After we showered, we met Tak for dinner at a restaurant where they had "shabu shabu." Basically, each seat has a hot pot of boiling water, and you select greens, tofu, different mushrooms and such to go in, and then they bring out raw beef which you add to the mix. It was kind of like "Japanese fondue" as you are cooking it yourself and then dipping it into a soy sauce or a ginger sauce.
After dinner we walked over to Tak's place before taking a taxi back to our hotel before their 11 pm curfew.
On Tuesday morning, Nicola knocked on my door and convinced me to go for a run. It was really interesting to see all the trees and flowers. After the run it was time for some of the delicious canned coffee from the vending machines. That was a treat that we would have several times a day.
After showering up, we headed back to the train station to go into town. We had unagi-don for lunch for only 500 Yen, walked around, spent some time in an internet cafe, had a snack and beers (Asahi) in a little bar, then bought a bottle of sake before returning to our hotel. (Unagi-don is basically cooked eel over a bowl of rice:
On the trip back, we had an impromptu hash where we did down downs with sake.
That afternoon, we also enjoyed the traditional Japanese sauna and bath. Later, Nicola, Dave and I had dinner downstairs in the hostel (I had a pork cutlet) then I took a short nap before meeting Tak at a bar. We drank Kirin and had more sake, this time Nigori style (unfiltered.)
On Wednesday, July 1, Tak rented a car and came by to pick us up. We checked out of our hostel and drove to see Sumo wrestlers on the grounds of a kindergarten in a rural suburban area.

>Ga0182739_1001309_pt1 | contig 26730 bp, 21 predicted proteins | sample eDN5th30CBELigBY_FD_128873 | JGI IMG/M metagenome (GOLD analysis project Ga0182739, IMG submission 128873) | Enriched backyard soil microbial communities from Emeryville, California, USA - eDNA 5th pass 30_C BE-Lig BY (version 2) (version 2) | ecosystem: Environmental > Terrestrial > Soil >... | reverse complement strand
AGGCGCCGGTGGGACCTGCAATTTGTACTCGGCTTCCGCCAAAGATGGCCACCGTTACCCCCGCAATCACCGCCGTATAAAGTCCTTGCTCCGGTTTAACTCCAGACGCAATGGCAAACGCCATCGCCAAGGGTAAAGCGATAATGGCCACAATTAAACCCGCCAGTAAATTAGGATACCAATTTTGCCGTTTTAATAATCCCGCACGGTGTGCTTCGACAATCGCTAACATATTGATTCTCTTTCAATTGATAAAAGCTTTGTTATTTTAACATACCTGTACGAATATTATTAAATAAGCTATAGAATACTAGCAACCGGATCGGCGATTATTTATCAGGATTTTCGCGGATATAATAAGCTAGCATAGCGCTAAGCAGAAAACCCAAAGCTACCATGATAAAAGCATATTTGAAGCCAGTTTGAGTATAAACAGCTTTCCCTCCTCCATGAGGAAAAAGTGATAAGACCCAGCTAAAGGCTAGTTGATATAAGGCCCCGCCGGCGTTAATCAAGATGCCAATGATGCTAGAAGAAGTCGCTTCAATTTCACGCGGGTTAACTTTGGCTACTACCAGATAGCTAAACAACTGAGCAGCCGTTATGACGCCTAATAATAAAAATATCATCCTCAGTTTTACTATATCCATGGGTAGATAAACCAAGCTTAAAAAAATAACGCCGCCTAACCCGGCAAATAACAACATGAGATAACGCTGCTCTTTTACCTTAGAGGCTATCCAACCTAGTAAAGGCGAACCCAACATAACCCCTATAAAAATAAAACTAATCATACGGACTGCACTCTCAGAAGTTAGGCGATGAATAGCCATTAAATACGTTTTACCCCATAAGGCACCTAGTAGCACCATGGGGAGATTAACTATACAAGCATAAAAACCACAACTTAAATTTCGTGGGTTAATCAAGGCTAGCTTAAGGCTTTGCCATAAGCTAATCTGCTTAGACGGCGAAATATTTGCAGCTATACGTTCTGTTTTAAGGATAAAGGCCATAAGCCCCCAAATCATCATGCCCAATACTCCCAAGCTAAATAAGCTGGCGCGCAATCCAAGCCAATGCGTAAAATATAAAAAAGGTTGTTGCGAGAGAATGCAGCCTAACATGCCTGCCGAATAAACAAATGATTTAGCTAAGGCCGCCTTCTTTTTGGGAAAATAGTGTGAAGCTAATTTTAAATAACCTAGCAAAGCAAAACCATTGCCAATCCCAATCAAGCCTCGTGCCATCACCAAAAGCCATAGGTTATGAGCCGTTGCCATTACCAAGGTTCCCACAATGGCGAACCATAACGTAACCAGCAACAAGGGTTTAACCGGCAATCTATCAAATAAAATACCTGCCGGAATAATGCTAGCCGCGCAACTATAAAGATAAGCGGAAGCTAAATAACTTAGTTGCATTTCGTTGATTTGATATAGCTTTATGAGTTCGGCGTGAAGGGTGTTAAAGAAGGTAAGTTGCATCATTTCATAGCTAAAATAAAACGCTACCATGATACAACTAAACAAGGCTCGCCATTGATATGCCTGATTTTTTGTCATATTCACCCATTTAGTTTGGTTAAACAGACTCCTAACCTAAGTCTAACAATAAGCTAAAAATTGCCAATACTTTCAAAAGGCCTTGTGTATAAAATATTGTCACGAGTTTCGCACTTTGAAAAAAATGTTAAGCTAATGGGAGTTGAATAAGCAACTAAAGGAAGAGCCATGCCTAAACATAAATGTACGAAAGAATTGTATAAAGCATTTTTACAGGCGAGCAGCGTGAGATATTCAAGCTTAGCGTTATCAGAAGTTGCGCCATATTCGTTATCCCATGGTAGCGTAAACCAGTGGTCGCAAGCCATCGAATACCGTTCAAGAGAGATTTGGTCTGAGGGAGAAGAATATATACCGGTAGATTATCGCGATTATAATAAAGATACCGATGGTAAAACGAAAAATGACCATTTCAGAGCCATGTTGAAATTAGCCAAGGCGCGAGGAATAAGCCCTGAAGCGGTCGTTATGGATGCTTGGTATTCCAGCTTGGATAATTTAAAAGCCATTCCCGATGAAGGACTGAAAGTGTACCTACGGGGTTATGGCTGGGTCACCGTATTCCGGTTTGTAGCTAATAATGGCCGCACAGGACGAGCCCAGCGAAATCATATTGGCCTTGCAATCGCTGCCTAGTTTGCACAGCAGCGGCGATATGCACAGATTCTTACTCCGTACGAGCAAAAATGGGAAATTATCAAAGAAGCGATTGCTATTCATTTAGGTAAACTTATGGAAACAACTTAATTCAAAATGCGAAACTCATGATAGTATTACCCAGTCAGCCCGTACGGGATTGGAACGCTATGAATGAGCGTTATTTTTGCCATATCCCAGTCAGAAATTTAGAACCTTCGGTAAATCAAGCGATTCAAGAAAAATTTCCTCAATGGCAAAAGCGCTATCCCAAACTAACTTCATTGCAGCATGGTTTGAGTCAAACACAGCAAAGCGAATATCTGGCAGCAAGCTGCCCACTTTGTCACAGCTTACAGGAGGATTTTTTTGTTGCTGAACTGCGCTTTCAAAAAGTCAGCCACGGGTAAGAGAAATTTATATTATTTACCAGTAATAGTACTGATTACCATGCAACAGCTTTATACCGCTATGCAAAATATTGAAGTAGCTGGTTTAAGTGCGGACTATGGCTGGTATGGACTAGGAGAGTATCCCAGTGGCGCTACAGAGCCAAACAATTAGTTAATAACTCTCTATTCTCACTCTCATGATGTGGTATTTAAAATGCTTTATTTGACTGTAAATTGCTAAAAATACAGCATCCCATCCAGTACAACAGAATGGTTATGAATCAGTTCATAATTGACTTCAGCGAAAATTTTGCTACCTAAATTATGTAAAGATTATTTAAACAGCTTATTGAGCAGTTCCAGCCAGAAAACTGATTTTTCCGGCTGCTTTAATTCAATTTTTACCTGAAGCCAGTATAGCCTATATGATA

It was very hot and humid, reminding me once again that I had packed entirely inappropriately for this trip.
TAKAYAMA and SHIRAKAWAGO
After the sumo wrestling, we had lunch, then started our drive to Takayama. Along the way we went through the mountains, over many bridges and through many tunnels, with stunning views. One bridge we crossed was 110 meters high, the highest in Japan. We also were at the highest elevation of any highway in Japan at one point during our drive.
We toured around Takayama and had ramen for lunch after touring the Takayama Jinya, the "castle" that was the local government building.
Afterwards we drove to Shirakawago, a small mountain hamlet known for its "Gassho-style" buildings and rice paddies, steep thatched roofs to keep the snow off.
Along the way, we went through many bridges and tunnels in the mountains. One tunnel was just under 11 Kilometers. The village of Shirakawago was named a UNESCO World Heritage sight in 1995. Walking in the village:
Village from the mountain top:
After a trip to the viewpoint at the top of the mountain, we went to the hot springs before returning to Takayama to find our hostel, which was inside a working Temple.
Thursday morning we got up early and I took some pictures of the Temple, as it had been dark when I arrived the night before.
Earlier in the morning, I had heard the monks ring the giant gong outside our window.
After packing our things, we started the return to Nagoya for our flight to Okinawa. Going back to Tak's house, we packed our things and returned the rental car before having delicious udon and tempura at a restaurant that made its own udon noodles. Then, it was off to the train station in Komaki to head to the Nagoya airport.